Dana: Collaboration, communication, and teacher efficacy are essential in the beginning years of teaching. Teachers need a professional learning network of other teachers for support and resources. Some of a teacher’s best professional learning, is the teacher next door, or down the hallway.
Why did you create KY SENT, and what does it provide for new teachers?
Amelia: The idea came about when the state internship program lost funding. That had provided a built-in mentor for new teachers. Teacher attrition was also starting to show real consequences – both in funding and student achievement. In the absence of this program, our goal with KY SENT was to create a space with curated resources on all kinds of different topics that we feel new teachers will be seeking out. It’s also professional learning network for new teachers. We spark discussions with twitter chats and campaigns to elevate new teachers. We also offer a Q&A through the website for any questions that new teachers are afraid to ask or aren’t getting the answer to. However, the concerns of new teachers are often school-specific. We do realize that quality mentorship comes from the teacher down the hall. We have many examples of districts that are rising to that challenge even in the absence of a formal program.
Dana: Due to the lack of funding for KTIP, we knew that teachers needed some kind of support in the beginning of their careers. In addition to support, we also want to elevate teachers. Every teacher should know that they make a difference in a child’s life each day. When teachers feel good about the teaching profession, students reap the rewards.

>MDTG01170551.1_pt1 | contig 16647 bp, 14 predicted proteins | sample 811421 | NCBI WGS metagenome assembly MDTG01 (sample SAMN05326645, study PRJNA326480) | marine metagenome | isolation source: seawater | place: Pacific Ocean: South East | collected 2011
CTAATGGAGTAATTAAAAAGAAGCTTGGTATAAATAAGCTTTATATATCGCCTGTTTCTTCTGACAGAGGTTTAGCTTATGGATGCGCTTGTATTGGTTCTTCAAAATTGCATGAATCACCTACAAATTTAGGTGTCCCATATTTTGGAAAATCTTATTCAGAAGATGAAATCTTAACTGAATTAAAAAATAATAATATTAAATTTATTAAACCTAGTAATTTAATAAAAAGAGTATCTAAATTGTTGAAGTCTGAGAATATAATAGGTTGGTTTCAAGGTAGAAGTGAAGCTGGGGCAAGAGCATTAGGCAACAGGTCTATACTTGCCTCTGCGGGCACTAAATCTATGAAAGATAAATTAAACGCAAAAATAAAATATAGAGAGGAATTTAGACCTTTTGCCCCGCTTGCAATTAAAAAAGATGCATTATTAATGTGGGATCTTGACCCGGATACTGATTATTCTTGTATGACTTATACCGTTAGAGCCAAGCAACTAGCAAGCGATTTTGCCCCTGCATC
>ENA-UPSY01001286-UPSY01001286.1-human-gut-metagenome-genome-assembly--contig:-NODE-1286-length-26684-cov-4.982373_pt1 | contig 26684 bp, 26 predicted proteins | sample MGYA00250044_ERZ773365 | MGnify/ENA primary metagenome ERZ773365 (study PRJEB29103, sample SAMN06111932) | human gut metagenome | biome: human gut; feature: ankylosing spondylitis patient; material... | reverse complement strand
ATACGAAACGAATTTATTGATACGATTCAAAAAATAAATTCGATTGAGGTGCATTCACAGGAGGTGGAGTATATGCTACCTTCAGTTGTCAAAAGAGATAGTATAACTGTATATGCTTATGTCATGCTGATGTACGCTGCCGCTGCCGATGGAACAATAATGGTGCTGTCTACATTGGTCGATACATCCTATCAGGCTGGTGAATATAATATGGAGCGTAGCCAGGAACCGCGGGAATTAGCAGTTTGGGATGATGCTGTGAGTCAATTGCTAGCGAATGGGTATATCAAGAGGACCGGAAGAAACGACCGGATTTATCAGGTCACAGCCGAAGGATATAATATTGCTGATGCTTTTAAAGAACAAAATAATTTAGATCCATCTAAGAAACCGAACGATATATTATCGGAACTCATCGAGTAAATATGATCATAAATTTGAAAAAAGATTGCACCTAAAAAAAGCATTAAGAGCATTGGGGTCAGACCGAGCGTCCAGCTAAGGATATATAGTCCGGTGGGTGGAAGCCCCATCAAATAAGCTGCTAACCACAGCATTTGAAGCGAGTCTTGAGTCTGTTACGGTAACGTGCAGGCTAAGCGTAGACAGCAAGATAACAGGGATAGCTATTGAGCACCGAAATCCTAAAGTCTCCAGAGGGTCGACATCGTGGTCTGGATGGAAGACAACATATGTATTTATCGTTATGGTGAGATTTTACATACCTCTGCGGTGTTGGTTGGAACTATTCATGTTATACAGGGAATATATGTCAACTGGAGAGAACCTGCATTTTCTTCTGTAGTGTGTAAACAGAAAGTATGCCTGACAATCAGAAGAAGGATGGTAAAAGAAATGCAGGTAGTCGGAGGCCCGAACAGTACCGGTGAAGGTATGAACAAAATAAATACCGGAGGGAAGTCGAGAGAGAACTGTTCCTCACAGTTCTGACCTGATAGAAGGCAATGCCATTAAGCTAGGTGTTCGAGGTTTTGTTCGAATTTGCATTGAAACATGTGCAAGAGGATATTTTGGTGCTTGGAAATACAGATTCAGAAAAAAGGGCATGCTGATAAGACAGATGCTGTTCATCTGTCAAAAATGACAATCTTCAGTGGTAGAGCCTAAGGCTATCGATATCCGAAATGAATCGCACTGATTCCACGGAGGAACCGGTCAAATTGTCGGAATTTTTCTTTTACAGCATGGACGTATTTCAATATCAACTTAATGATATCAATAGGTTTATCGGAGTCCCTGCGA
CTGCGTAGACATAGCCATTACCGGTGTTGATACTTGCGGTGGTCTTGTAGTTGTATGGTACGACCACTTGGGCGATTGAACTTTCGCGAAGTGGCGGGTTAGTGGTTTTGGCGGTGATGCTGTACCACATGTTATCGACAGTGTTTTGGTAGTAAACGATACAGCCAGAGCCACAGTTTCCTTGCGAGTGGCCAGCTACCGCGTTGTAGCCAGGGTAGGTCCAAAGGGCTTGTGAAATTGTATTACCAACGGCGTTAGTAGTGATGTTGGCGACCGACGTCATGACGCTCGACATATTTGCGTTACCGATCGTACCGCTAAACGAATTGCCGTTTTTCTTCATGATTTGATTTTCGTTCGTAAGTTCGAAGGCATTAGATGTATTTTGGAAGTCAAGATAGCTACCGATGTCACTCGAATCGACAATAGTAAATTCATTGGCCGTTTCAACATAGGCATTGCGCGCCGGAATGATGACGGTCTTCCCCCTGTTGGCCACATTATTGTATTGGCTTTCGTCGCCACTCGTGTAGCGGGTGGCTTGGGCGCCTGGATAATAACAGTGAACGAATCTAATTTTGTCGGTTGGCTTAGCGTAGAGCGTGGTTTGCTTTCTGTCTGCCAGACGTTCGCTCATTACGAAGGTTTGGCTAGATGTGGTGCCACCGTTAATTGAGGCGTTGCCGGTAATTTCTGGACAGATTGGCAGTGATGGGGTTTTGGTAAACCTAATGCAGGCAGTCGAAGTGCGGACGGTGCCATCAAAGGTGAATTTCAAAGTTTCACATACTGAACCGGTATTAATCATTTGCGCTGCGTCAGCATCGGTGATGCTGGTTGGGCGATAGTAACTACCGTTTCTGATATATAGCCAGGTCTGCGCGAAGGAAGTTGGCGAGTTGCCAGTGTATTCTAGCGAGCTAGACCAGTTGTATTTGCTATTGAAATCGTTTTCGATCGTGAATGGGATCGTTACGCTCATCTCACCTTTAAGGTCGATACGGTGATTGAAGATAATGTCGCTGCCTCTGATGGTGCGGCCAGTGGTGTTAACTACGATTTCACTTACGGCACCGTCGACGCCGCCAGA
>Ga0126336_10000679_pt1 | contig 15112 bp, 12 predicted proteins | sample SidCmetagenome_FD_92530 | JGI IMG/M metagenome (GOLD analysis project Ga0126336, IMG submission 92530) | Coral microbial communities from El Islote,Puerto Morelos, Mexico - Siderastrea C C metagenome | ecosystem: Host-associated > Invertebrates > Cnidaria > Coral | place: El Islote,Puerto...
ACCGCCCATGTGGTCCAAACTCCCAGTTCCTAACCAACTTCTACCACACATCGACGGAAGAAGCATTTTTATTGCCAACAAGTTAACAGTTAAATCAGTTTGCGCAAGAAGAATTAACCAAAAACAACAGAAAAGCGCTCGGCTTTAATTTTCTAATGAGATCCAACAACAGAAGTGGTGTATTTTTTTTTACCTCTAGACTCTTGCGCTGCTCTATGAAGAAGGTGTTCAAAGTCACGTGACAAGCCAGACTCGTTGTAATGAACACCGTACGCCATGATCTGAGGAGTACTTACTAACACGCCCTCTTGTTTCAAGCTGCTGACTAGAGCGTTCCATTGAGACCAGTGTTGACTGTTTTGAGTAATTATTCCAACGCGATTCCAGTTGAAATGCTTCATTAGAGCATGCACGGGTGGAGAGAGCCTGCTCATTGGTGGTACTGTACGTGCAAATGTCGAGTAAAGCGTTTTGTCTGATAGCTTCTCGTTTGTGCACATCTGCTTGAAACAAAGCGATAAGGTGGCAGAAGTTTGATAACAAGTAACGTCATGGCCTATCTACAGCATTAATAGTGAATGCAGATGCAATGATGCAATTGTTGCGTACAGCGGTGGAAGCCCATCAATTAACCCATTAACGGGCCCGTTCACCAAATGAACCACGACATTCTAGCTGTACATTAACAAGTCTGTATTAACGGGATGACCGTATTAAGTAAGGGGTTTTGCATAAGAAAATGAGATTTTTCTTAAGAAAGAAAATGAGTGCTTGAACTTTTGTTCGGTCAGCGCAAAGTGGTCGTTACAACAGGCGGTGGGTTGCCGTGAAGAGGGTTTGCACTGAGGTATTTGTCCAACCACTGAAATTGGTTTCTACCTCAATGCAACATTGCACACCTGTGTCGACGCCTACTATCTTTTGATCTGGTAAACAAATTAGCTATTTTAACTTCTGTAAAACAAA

One way that KY SENT elevates new teachers is with our KY SENT Sparkler initiative. Teachers can nominate a new teacher to showcase and celebrate their work during the first few years of teachers. The “sparklers” are featured on our website and highlighted on our Twitter feed.
What is your definition of success for KY SENT? How will you know if you’ve achieved it?
Dana: For me, it is knowing that new teachers feel that support, elevation, and satisfaction with the profession.
Why should young Kentuckians, or not-so young Kentuckians interested in a career change, consider teaching?
Dana: Teaching is one of the most rewarding careers that there is. We’re producing our future leaders. Any impact we can have on a child’s life makes a difference. We make a difference every single day that we are with kids.
Amelia: I do think that life experience enhances teacher quality. Someone coming into teaching with experience outside of education could act as an invaluable connection to the current workforce. That could provide a unique perspective on 21st century innovation and bring some rockstar potential.
I’m grateful to Dana and Amelia for their statewide leadership to support and elevate Kentucky’s newest teachers, and for sharing their expertise and experience as we ask – how can we ensure that all teachers have what they need to learn and grow – making an ever-increasing positive impact on students, families, and communities – at every stage of their careers?